It’s long been recognized that “industry clusters” – geographic concentrations of similar businesses – benefit the individual companies within them by giving each access to a larger pool of skilled labor, improving the quality of industry-specific services, deepening the supply chain, encouraging knowledge transfer, and increasing opportunities for innovation and collaboration.
The Berkeley-Emeryville corridor is home to more than 150 biotech and life sciences firms, contains more than 1.45 million square feet of commercial wet lab space, and hosts research centers like QB3 - Berkeley, QB3 - East Bay Innovation Center, the U.S. Department of Energy (DOE) Joint BioEnergy Institute (JBEI), and the Molecular Biophysics and Integrated Bioimaging (MBIB) and Biological Systems and Engineering (BSE) divisions at Lawrence Berkeley National Lab.
A rich bio-ecosystem
There are few places in the world that can claim the abundance of world-class research universities, laboratories and cutting-edge facilities found in Berkeley and Emeryville.
Berkeley and Emeryville benefit from immediate proximity to a nearly $1 billion pipeline of research and development at UC Berkeley and Lawrence Berkeley National Lab and state-of-the art equipment and lab space. The proximity and ongoing dialogue among industry experts, faculty and students, budding entrepreneurs and global businesses are invaluable to inspiring innovation, new companies and new industries.
Bay Area location
Located on the east shore of San Francisco Bay along Interstate 80, Berkeley and Emeryville are central to the Bay Area, with easy access to San Francisco and Silicon Valley and to the region’s great research universities, including UC Berkeley, Stanford and UCSF.
With numerous startups spinning out of UC Berkeley and the Lawrence Berkeley National Laboratory every year, companies that want to grow close to home can find a place to land in Berkeley and Emeryville.
Local government support
The leadership in both cities sees nurturing a biotech industry as a top priority. City staff have the expertise to facilitate review and approval of biotech projects and city policies have resulted in livable cities with next-generation fiber optic connections, transportation, good schools, a variety of housing options and abundant recreation and cultural amenities. Just as important, neighboring cities engage in a degree of collaboration in support of the biotech industry that mirrors the healthy collegiality and competition found in the industry itself.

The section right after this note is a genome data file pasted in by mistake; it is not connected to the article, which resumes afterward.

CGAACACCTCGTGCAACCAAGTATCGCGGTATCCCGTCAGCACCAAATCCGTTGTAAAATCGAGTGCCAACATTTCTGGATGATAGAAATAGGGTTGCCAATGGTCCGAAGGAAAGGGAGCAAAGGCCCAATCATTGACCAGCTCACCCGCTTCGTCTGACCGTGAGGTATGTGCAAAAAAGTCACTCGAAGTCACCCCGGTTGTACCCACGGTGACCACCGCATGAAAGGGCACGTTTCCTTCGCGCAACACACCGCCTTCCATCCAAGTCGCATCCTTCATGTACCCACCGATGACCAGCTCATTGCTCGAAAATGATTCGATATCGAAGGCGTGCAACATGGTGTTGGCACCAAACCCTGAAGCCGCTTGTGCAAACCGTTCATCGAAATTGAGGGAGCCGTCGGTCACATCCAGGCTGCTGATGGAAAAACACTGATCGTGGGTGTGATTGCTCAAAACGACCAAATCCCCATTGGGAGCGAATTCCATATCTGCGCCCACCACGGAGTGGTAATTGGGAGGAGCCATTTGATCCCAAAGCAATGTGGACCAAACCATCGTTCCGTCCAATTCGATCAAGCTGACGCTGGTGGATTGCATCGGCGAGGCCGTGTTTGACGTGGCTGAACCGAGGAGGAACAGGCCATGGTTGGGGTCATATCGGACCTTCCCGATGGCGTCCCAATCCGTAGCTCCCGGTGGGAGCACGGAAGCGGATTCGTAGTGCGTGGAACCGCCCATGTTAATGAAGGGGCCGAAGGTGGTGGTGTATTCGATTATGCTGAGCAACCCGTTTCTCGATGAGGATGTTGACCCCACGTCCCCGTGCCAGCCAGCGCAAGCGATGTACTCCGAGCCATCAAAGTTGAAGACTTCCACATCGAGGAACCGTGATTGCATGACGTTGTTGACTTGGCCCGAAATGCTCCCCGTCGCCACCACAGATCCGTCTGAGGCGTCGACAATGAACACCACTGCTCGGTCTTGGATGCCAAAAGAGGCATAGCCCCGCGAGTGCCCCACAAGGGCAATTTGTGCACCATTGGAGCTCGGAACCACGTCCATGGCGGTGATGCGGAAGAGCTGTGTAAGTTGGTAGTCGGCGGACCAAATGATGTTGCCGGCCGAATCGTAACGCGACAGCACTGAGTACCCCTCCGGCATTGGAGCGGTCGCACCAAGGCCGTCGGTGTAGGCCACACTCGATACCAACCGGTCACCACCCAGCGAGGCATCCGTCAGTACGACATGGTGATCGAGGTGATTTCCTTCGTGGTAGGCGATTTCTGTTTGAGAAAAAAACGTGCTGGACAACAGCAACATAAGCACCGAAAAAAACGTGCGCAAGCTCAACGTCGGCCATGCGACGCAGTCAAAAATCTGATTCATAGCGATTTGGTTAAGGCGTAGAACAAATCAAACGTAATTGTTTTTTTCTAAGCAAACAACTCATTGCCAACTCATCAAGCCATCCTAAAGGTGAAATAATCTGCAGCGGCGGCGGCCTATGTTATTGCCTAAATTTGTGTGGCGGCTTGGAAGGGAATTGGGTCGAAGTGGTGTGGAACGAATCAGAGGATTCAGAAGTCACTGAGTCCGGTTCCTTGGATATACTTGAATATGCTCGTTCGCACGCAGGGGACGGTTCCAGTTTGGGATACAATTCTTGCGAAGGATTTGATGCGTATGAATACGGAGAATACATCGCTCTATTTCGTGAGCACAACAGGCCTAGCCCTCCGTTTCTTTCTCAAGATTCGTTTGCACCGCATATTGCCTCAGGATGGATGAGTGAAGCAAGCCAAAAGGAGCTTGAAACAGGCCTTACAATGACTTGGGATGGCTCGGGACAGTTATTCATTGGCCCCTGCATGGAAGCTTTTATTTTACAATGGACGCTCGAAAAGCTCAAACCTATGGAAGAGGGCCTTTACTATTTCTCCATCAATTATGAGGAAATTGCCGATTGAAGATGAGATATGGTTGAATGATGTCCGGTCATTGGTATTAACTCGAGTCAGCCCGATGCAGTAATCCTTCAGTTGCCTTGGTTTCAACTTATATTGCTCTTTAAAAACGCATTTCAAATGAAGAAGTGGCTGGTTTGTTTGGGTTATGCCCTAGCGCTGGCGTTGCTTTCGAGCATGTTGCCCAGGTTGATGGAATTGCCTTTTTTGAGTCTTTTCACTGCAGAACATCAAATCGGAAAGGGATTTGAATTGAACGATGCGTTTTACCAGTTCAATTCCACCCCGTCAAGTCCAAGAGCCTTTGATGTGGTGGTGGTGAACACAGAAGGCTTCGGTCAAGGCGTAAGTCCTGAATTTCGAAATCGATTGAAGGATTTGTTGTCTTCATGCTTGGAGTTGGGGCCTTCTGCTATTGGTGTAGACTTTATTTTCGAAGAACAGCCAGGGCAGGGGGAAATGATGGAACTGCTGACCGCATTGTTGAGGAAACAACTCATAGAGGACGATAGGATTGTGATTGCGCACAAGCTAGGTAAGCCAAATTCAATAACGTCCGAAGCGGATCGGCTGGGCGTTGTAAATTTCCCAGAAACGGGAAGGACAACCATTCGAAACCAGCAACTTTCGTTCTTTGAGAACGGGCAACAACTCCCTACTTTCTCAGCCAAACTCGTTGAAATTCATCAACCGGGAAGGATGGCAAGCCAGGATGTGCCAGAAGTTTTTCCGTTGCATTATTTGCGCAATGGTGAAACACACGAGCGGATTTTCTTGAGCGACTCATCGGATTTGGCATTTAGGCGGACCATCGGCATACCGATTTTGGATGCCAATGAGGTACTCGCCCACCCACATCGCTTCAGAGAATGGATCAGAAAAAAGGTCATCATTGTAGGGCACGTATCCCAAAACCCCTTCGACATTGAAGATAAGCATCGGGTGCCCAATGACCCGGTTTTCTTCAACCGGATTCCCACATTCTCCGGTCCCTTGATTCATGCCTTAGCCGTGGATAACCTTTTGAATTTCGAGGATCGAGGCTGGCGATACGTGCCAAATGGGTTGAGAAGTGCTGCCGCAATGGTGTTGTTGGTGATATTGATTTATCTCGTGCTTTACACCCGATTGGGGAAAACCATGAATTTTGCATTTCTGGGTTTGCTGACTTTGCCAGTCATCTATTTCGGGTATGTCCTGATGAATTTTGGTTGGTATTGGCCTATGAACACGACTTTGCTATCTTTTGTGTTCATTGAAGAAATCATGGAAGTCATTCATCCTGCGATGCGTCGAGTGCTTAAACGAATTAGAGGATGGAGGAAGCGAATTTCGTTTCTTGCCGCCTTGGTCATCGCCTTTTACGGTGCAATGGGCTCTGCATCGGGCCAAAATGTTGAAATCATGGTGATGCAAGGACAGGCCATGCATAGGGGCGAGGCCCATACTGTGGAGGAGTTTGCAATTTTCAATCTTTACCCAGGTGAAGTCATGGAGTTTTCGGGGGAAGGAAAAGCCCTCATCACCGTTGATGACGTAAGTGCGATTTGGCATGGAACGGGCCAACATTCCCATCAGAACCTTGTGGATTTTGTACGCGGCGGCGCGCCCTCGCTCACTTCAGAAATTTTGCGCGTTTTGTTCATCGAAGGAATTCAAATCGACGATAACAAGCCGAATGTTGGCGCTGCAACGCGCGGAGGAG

A tradition of entrepreneurship
Berkeley and Emeryville have a longstanding tradition of incubating and accelerating entrepreneurial growth companies in the biosciences. Both startups and mature companies have easy access to global leaders in accounting, law, management and consulting, not to mention a host of other services and suppliers critical to their businesses.
Talented & skilled workforce
Berkeley and Emeryville are magnets for skilled, technically trained workers and support personnel and UC Berkeley and the Berkeley Lab are a source of brilliant scientists, researchers, engineers, innovators, and businesspeople. Roughly 70 percent of working age residents (over age 25) in Berkeley and Emeryville have a bachelor’s degree or higher.
Access to capital
Berkeley-Emeryville Bio companies have historically attracted investment from around the world. Increasingly, Bay Area biotech firms are diversifying their funding sources among government grants, angel investors, venture capital and licensing agreements and partnerships.
Social & professional networking
An intellectual environment that facilitates the free flow of information sharing thrives in the close-knit Berkeley-Emeryville Bio community. Organizations like the Berkeley-Emeryville Bio Cluster, California Life Sciences Association, Biocom, East Bay EDA, QB3- Berkeley and the QB3 East Bay Innovation Center facilitate meet-ups, educational conferences and other opportunities to bring professionals together to make the contacts and connections that encourage communication and collaboration.